Three studies published on Monday bear the following hand-to-open-mouth news:
1. Multivitamins do nothing to stave off cognitive decline associated with aging.
3. High doses of multivitamins did not help prevent a second heart attack.
Harvard researchers examined a subset of nearly 6,000 male doctors, age 65 or older, who were part of a larger study. The men were given either multivitamins or dummy pills, without knowing which they were taking. After a decade of pill use, the vitamin-takers fared no better on memory or other cognitive tests, Sesso’s team reported Monday in the journal Annals of Internal Medicine.
“Enough is enough,” declares an editorial accompanying the studies in Annals of Internal Medicine. “Stop wasting money on vitamin and mineral supplements.” Journal deputy editor Dr. Cynthia Mulrow said, “Most people who buy multivitamins and other supplements are generally healthy. Even junk foods often are fortified with vitamins, while the main nutrition problem in the U.S. is too much fat and calories”, she added.
40% of Americans spend$28 billion a year on vitamin combinations, presumably to boost their health and fill gaps in their diets, which is a lot to spend on a worthless medical treatment. The government does not recommend routine vitamin supplementation as a way to prevent chronic diseases.
According to Steven Salzberg, a professor of medicine at Johns Hopkins, “I think this is a great example of how our intuition leads us astray,” Salzberg told Shots. “It seems reasonable that if a little bit of something is good for you, then more should be better for you. It is not true. Supplementation with extra vitamins or micronutrients does not really benefit you if you do not have a deficiency.”Salzberg points to James Lind, a Scottish physician who proved in 1747 that citrus juice could cure scurvy, which had killed more sailors than all wars combined. It was not until much later that scientists discovered that the magic ingredient was vitamin C.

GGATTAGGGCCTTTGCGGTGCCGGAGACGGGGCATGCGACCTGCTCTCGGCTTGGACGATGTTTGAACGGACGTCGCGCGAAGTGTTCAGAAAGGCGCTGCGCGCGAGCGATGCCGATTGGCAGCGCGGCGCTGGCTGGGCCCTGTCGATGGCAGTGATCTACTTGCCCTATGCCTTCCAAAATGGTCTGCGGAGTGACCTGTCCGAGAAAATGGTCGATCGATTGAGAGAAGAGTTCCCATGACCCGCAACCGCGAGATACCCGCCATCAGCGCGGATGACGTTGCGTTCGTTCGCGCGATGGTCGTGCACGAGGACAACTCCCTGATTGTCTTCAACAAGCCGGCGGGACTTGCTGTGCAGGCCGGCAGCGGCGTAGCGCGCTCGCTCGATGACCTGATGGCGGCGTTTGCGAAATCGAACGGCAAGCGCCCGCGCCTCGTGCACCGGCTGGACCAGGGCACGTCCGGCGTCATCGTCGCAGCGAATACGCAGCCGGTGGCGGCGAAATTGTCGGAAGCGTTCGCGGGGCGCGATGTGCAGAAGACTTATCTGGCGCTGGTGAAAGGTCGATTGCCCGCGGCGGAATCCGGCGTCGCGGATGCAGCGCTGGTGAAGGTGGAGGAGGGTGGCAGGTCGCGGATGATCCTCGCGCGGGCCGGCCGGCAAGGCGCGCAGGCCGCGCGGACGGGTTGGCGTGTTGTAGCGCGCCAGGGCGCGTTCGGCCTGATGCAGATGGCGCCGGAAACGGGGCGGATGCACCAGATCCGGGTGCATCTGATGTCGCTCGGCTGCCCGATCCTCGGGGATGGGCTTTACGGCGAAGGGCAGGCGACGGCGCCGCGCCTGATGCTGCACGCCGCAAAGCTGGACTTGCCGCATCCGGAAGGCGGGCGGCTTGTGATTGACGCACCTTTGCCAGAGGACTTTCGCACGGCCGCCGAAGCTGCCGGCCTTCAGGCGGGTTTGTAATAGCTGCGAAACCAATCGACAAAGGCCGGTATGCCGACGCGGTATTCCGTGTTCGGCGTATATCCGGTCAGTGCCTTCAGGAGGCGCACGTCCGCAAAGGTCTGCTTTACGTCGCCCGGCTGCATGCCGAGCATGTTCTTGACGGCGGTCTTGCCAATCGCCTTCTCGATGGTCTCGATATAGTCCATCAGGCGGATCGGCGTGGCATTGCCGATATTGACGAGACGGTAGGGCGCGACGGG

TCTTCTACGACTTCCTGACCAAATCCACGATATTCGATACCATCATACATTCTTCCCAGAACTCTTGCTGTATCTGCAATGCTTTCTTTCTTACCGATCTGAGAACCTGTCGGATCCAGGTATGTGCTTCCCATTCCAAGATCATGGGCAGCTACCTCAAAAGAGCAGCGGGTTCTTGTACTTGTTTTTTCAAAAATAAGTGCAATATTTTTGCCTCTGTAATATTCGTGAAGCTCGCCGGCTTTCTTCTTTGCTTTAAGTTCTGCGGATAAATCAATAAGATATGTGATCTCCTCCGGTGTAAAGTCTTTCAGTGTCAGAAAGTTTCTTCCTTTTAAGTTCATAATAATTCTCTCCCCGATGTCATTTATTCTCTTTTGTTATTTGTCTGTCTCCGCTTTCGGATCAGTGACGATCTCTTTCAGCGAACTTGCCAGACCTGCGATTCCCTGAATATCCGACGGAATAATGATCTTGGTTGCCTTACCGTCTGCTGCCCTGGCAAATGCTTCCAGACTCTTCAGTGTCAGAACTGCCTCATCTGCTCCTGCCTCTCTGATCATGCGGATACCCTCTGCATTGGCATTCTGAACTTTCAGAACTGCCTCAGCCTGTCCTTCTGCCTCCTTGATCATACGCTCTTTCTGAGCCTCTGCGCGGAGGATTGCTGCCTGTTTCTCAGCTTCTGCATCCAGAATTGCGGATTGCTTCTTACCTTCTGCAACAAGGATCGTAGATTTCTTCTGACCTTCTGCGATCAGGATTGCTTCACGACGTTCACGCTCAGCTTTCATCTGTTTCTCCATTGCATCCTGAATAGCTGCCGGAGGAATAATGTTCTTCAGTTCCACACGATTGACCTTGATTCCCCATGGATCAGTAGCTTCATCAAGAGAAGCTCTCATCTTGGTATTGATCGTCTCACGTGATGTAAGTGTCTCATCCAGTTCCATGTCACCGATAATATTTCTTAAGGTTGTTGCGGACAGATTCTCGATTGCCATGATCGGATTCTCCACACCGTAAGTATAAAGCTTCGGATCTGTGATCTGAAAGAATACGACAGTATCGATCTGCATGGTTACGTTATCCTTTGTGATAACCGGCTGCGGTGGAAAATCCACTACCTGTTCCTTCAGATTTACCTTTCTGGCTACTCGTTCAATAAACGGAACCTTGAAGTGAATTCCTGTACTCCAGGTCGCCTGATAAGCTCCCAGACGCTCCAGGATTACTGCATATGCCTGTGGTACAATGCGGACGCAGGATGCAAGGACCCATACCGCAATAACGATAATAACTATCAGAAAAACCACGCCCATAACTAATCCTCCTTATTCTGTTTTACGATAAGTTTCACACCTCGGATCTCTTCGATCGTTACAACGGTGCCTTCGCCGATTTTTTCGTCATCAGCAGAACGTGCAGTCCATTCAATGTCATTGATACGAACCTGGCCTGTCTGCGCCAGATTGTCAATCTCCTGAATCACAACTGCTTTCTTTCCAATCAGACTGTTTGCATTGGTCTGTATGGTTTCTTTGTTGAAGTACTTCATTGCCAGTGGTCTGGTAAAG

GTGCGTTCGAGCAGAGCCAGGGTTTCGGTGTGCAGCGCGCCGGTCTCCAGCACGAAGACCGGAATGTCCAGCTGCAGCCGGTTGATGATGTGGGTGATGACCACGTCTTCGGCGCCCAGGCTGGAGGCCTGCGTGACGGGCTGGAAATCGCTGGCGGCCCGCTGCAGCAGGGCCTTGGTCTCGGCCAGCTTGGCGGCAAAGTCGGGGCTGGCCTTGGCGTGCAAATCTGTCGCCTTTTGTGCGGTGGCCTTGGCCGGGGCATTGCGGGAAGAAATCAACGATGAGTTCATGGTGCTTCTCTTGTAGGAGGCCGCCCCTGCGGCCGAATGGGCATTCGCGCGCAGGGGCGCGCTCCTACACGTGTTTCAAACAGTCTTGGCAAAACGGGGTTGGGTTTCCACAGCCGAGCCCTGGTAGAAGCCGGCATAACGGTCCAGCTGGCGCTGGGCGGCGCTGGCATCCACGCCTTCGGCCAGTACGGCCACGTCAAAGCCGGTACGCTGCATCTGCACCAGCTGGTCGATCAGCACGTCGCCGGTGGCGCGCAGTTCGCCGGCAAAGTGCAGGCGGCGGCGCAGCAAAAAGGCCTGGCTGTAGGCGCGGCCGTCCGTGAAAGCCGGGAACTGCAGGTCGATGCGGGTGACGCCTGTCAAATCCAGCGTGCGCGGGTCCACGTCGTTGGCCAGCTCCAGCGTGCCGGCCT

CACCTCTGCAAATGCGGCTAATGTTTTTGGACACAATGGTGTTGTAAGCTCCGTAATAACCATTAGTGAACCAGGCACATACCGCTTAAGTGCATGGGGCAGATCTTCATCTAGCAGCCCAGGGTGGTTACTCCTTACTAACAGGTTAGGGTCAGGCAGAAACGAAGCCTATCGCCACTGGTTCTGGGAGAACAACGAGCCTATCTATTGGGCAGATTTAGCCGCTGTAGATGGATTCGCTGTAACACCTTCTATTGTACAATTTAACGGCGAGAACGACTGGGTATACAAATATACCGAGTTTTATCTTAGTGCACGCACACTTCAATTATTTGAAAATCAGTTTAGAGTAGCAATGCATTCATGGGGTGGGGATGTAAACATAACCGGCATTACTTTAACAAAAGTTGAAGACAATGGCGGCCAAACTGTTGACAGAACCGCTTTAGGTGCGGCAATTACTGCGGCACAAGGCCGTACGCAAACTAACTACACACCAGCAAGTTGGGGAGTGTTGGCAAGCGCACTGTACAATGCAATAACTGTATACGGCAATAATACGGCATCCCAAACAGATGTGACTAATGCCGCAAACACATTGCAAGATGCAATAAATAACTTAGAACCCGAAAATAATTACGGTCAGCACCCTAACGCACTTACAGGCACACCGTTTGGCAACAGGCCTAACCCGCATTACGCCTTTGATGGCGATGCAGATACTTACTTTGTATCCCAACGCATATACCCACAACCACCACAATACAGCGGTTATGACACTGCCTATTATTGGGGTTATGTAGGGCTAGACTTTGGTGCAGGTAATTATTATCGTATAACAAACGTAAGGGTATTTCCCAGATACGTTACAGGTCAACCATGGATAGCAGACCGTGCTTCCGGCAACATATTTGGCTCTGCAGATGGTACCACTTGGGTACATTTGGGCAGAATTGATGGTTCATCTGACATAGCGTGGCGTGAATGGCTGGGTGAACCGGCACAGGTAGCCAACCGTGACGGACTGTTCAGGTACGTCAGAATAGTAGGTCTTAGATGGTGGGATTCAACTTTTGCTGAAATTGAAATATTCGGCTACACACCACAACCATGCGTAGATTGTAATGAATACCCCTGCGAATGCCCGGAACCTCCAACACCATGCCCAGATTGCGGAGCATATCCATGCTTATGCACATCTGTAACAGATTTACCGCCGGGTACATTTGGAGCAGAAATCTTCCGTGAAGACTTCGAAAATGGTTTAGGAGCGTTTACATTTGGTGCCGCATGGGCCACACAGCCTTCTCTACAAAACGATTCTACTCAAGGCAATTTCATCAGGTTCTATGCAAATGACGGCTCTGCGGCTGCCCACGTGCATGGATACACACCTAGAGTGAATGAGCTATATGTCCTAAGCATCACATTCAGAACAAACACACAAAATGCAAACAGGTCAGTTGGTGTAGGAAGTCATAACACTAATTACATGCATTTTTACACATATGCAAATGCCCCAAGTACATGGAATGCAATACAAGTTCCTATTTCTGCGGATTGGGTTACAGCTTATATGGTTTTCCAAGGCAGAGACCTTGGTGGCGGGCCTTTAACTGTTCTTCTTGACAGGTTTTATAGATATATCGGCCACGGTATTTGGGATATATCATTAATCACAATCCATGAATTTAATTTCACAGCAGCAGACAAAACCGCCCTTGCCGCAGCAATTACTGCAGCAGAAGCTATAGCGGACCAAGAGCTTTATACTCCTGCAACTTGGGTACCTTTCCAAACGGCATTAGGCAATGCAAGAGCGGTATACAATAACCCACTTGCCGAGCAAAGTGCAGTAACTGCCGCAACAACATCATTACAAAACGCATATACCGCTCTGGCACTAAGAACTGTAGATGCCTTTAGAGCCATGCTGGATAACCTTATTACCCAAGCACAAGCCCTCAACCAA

Lack of vitamin D causes rickets. Lack of niacin causes pellagra, which was a big problem in the Southern U.S. in the early 1900s. Deficiency of vitamin A causes blindness. And a lack of folic acid can cause spina bifida, a crippling deformity. But better nutrition and vitamin-fortified foods have made these problems pretty much history.
Now when public health officials talk about vitamin deficiencies and health, they are talking about specific populations and specific vitamins. According to a 2012 report from the Centers for Disease Control and Prevention, young women tend to be low on iodine, the key for brain development in a fetus. And Mexican-American women and young children are more likely to be iron deficient. But even in that group, 11% are children and 13 percent are women.
Recent studies have shown that too much beta-carotene and vitamin E can cause cancer. Excess vitamin A can cause liver damage, coma, and death. That is what happened to Arctic explorers when they ate too much polar bear liver(vitamin A).
“You need a balance,” Salzberg says. “The vast majority of people taking multivitamins and other supplemental vitamins do not need them. I do not need them, so I stopped.”
According to Dr. Alfred Johnson of Johnson Medical Associates in Richardson, individuals should be assessed through laboratory tests to determine whether they have vitamin and mineral deficiencies. Other tests can determine their body’s genetic ability “to detoxify environmental exposures.” Those who have medical conditions especially need to be tested.
Dr. Johnson also states that elderly with poor diets as well as diabetics with compromised metabolic systems can often benefit from taking multivitamins. Those who need to be especially careful about them include individuals with poor kidney function.
The preventive services task force cited no safety issues with standard multivitamins. But specialists say to always tell your doctor what over-the-counter supplements you use. Some vitamins also interact with some medications. Sesso said anyone worried about nutrition should be discussing their diet with their doctor anyway.